Centre Director, Dr. Kaveh Shojania, selected as Editor-in-Chief for BMJ Quality & Safety (formerly Quality and Safety in Health Care)
In the last several years, Quality and Safety in Health Care has come to be regarded by many as the leading journal in the fields of quality improvement and patient safety. QSHC had an impact factor of 2.8 until Jan 2009 when the name changed to BMJ Quality & Safety, making it the highest impact journal in the field. (BMJ Quality & Safety’s new impact factor will come out in 2013 after it has two years worth of citations with the new name). The journal receives over 800 manuscripts a year, and has an acceptance rate of approximately 15%.
The name change to BMJ Quality & Safety reflects the co-ownership of the journal by the BMJGroup (British Medical Journal Group) and the BMJ's interest in profiling work in quality improvement and patient safety. The other co-owner of the journal is the UK Health Foundation, a non-profit organization with an approximately £750 million endowment to focus on improving the quality of care in the UK and adding to knowledge about quality improvement in general.
Notable articles published in 2012 include:
This paper reports the results of a 2-year, controlled trial looking at the impacts of the widely disseminated central line bundle to reduce central venous catheter-blood stream infections. The study showed substantial reductions in infections, comparable to those seen in the original Michigan study reported in the New England Journal of Medicine. However, the study showed that control ICUs achieved the same reductions. A companion editorial discusses the implications of this major study, including what it says about the effectiveness of central line bundles and our understanding of checklists in general.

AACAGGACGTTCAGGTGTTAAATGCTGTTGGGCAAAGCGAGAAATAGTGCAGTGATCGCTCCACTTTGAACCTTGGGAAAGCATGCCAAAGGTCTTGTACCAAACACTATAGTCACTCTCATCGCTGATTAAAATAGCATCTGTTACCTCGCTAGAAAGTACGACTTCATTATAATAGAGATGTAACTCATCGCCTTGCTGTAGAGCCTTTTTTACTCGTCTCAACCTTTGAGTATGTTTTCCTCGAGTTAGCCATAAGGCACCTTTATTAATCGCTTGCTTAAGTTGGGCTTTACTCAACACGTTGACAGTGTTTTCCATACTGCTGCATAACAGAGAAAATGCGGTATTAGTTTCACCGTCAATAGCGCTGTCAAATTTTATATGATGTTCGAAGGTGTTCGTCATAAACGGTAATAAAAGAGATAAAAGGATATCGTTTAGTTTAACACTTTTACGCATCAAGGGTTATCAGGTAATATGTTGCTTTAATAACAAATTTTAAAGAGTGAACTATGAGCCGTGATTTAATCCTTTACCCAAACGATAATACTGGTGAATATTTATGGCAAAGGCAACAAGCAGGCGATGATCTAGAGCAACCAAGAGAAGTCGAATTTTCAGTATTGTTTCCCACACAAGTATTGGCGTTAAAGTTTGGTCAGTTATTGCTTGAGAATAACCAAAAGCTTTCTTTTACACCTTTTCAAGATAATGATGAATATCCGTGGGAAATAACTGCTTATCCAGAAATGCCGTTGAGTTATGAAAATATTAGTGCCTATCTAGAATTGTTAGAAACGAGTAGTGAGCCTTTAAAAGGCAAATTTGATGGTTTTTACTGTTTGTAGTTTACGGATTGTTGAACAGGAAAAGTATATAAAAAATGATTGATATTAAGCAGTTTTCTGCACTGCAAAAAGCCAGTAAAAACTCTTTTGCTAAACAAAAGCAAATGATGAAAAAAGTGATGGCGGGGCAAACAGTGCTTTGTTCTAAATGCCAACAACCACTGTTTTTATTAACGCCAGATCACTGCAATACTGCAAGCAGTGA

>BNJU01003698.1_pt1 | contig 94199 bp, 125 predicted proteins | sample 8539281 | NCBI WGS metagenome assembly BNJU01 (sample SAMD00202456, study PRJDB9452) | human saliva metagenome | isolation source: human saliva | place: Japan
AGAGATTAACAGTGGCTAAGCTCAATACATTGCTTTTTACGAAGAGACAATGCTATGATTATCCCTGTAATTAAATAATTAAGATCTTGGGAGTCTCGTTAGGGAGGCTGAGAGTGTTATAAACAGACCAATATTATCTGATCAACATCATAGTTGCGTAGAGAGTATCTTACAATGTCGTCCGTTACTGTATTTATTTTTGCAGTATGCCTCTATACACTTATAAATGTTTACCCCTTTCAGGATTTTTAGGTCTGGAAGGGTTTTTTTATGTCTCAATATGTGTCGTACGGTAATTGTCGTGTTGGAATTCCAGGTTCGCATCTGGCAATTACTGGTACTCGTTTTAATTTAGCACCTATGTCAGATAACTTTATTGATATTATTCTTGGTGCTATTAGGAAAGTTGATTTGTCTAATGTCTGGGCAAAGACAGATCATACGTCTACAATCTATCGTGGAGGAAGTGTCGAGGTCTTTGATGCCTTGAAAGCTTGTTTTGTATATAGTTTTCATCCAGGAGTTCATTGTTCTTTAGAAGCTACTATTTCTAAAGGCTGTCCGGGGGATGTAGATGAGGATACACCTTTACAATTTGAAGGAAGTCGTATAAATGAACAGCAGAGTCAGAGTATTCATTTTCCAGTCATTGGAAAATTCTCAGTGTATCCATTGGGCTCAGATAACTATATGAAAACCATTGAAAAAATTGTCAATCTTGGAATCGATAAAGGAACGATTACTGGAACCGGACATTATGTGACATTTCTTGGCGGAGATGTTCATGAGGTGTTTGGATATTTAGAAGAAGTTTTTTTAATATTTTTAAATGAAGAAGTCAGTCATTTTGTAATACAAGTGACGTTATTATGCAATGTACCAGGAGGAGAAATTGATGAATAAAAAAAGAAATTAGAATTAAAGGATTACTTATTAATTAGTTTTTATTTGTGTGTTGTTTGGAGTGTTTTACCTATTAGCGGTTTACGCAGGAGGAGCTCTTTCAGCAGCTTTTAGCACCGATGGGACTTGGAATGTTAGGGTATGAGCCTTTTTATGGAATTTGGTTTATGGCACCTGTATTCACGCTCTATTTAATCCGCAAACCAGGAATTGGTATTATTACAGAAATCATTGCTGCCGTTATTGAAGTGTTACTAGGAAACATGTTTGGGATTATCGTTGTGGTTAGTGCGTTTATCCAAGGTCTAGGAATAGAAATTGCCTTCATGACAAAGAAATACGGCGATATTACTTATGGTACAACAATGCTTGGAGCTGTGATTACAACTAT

Interest in patient safety accelerated after the US Institute of Medicine report, To Err is Human, estimated that medical error caused 44,000-98,000 patients each year in US hospitals alone. This showed that such figures substantially over-estimate deaths due to medical error, with only 5% of hospital deaths judged even “probably preventable.”
This study does not undermine the importance of improving patient safety, but it should redirect attention away from hospital mortality as a useful source of patient safety data. A companion editorial discusses these and other implications of this largest study to date of preventable hospitals deaths.
This paper reports a fascinating and efficient way of identifying hazards and strategies for mitigating them in cardiac surgery using direct observation of 20 operations at each of 5 hospitals by human factors experts. A companion editorial discusses the findings of this study and the history of advances in patient safety through human factors investigations of cardiac surgery.